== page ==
A simple way to happiness…

“It’s not happiness that brings us gratitude. It’s gratitude that brings us happiness.”

Like most of you, I grew up knowing it was important to give thanks. However, back then it was more out of a fear of being ‘given out to’ if I didn’t show my manners than any understanding why!

It was about ten years ago when I was studying Positive Psychology that I really started to understand how being thankful was actually good for us. Research was beginning to show that people who practice gratefulness are happier, less depressed, more satisfied with their lives, are more optimistic and experience more positive emotions. Who wouldn’t want some of that?!

And it’s so simple to do… all you need to do is get yourself a journal and everyday write out three things you are grateful for. Keep your Gratitude journal somewhere you will see it everyday and try to write in it at the same time everyday as this will help build the habit. Either first thing in the morning or last thing at night works well – or both if you really want to get into it! The things you write about can include absolutely anything from being grateful for your ability to see to that car parking space you got earlier. Big or small, it doesn’t matter, what’ important is that it is meaningful to you at this moment.

Over time you will notice that you start to think more positively and find the good in situations. Rather than focusing on what you don’t have you begin to appreciate everything you do have. The beauty is you can practise gratitude anytime, anywhere. Rather than stressing out at red lights or in a queue, use that time to think of all the things you are grateful for. It’s a wonderful practise to get children into too and as a family we start our meals by saying what we are grateful for and again at night after bed time stories.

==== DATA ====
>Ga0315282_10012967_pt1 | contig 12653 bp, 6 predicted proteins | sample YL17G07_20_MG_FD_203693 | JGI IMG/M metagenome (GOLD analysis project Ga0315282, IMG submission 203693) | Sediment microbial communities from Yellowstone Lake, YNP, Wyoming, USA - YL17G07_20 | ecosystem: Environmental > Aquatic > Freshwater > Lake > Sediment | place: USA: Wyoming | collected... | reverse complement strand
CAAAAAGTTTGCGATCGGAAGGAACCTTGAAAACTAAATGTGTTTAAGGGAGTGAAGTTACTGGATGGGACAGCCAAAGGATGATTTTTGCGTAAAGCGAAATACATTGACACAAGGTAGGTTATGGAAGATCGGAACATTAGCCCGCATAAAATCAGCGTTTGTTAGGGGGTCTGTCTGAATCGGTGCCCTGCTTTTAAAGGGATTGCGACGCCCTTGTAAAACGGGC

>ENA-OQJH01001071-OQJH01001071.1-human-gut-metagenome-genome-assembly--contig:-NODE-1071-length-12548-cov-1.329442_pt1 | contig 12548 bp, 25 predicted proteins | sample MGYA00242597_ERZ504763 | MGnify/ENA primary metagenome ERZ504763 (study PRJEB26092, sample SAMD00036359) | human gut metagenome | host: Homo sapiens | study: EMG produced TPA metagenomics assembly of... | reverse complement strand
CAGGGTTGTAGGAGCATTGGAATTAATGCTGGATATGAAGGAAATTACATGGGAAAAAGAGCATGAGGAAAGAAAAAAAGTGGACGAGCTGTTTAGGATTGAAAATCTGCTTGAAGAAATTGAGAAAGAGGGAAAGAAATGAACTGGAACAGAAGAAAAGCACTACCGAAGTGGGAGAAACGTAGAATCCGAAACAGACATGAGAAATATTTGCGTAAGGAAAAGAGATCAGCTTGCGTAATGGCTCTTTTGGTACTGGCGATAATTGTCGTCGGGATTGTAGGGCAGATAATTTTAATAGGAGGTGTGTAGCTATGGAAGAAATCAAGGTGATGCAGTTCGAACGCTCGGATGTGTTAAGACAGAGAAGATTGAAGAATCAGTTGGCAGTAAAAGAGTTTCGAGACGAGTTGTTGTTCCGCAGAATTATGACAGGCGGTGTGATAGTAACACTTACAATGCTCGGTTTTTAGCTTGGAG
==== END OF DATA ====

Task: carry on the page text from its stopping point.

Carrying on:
I often practise it when exercising too. I remember doing an adventure race and feeling tired, wet and cold while on the bike heading up a tough hill and started to think – “Why am I doing this?!” I quickly became aware of my negative thinking and started to think of all the things I was grateful for about the event, including being so grateful that I had the ability to be able to cycle, that I had the freedom to take some time out of my day to exercise, how beautiful the scenery was (heading up to Moll’s Gap in Killarney!) etc. Once my thoughts shifted, my gears did too and I zoomed up the rest of the climb and really enjoyed it!

Have fun with this practise and pay attention to the changes it will bring about!